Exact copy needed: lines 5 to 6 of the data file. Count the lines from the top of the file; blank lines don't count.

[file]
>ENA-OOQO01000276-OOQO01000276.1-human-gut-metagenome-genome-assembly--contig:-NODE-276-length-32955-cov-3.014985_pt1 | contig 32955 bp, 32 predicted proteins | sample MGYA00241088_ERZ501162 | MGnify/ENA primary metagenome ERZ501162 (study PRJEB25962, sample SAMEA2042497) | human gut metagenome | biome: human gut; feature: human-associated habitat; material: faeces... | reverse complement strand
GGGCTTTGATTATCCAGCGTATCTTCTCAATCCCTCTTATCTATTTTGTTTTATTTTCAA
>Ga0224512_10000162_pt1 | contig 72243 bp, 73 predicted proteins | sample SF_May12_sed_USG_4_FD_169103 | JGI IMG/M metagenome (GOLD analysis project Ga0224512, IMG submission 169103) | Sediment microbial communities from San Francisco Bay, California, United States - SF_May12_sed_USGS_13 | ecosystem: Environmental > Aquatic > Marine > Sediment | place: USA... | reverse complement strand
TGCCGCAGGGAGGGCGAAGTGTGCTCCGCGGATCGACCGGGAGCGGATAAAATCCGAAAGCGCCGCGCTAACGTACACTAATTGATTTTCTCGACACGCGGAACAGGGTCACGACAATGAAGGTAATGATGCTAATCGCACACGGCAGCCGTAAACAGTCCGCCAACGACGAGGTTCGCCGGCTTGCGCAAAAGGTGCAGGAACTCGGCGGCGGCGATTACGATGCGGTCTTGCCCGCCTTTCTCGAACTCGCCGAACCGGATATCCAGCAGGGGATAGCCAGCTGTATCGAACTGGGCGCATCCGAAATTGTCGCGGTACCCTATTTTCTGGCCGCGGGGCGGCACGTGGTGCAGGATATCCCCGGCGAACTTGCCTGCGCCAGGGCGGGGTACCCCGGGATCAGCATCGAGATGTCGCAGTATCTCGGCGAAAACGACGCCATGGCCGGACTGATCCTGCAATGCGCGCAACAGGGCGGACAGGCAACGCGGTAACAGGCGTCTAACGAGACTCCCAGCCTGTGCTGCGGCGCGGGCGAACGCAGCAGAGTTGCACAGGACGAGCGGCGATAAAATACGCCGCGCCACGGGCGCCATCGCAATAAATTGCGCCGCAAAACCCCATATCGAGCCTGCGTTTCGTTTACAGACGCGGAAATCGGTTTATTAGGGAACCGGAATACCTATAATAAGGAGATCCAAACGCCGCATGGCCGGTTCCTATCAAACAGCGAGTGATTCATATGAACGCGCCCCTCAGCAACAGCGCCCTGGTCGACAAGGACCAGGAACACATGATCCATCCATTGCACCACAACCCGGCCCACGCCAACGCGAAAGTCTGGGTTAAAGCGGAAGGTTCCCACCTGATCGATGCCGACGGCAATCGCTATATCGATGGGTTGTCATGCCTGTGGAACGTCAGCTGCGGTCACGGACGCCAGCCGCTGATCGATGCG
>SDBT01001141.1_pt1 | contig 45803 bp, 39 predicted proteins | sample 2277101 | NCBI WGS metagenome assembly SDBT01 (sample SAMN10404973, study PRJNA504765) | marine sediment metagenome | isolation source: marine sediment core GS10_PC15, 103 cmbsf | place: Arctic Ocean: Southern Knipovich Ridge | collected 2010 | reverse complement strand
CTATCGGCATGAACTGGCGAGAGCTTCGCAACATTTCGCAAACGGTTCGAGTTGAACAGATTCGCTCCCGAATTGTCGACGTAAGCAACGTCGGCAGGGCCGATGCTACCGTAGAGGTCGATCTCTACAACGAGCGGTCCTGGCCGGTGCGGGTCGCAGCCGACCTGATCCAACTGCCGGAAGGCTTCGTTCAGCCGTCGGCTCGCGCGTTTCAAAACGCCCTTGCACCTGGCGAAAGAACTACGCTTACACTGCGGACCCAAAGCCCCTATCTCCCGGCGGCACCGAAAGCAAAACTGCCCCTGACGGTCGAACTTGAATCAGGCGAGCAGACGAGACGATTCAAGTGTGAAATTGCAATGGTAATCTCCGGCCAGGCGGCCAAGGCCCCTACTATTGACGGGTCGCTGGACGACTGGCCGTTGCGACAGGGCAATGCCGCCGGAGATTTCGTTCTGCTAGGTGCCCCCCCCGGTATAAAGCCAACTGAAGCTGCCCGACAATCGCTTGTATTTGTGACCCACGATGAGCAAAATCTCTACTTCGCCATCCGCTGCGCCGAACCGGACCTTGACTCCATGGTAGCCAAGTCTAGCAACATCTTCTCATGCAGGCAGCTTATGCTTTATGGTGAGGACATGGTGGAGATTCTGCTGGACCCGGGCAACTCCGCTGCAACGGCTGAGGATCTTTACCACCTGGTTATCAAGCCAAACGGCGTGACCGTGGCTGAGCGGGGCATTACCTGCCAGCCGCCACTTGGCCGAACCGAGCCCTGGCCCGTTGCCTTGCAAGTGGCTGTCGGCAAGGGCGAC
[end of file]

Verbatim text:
>SDBT01001141.1_pt1 | contig 45803 bp, 39 predicted proteins | sample 2277101 | NCBI WGS metagenome assembly SDBT01 (sample SAMN10404973, study PRJNA504765) | marine sediment metagenome | isolation source: marine sediment core GS10_PC15, 103 cmbsf | place: Arctic Ocean: Southern Knipovich Ridge | collected 2010 | reverse complement strand
CTATCGGCATGAACTGGCGAGAGCTTCGCAACATTTCGCAAACGGTTCGAGTTGAACAGATTCGCTCCCGAATTGTCGACGTAAGCAACGTCGGCAGGGCCGATGCTACCGTAGAGGTCGATCTCTACAACGAGCGGTCCTGGCCGGTGCGGGTCGCAGCCGACCTGATCCAACTGCCGGAAGGCTTCGTTCAGCCGTCGGCTCGCGCGTTTCAAAACGCCCTTGCACCTGGCGAAAGAACTACGCTTACACTGCGGACCCAAAGCCCCTATCTCCCGGCGGCACCGAAAGCAAAACTGCCCCTGACGGTCGAACTTGAATCAGGCGAGCAGACGAGACGATTCAAGTGTGAAATTGCAATGGTAATCTCCGGCCAGGCGGCCAAGGCCCCTACTATTGACGGGTCGCTGGACGACTGGCCGTTGCGACAGGGCAATGCCGCCGGAGATTTCGTTCTGCTAGGTGCCCCCCCCGGTATAAAGCCAACTGAAGCTGCCCGACAATCGCTTGTATTTGTGACCCACGATGAGCAAAATCTCTACTTCGCCATCCGCTGCGCCGAACCGGACCTTGACTCCATGGTAGCCAAGTCTAGCAACATCTTCTCATGCAGGCAGCTTATGCTTTATGGTGAGGACATGGTGGAGATTCTGCTGGACCCGGGCAACTCCGCTGCAACGGCTGAGGATCTTTACCACCTGGTTATCAAGCCAAACGGCGTGACCGTGGCTGAGCGGGGCATTACCTGCCAGCCGCCACTTGGCCGAACCGAGCCCTGGCCCGTTGCCTTGCAAGTGGCTGTCGGCAAGGGCGAC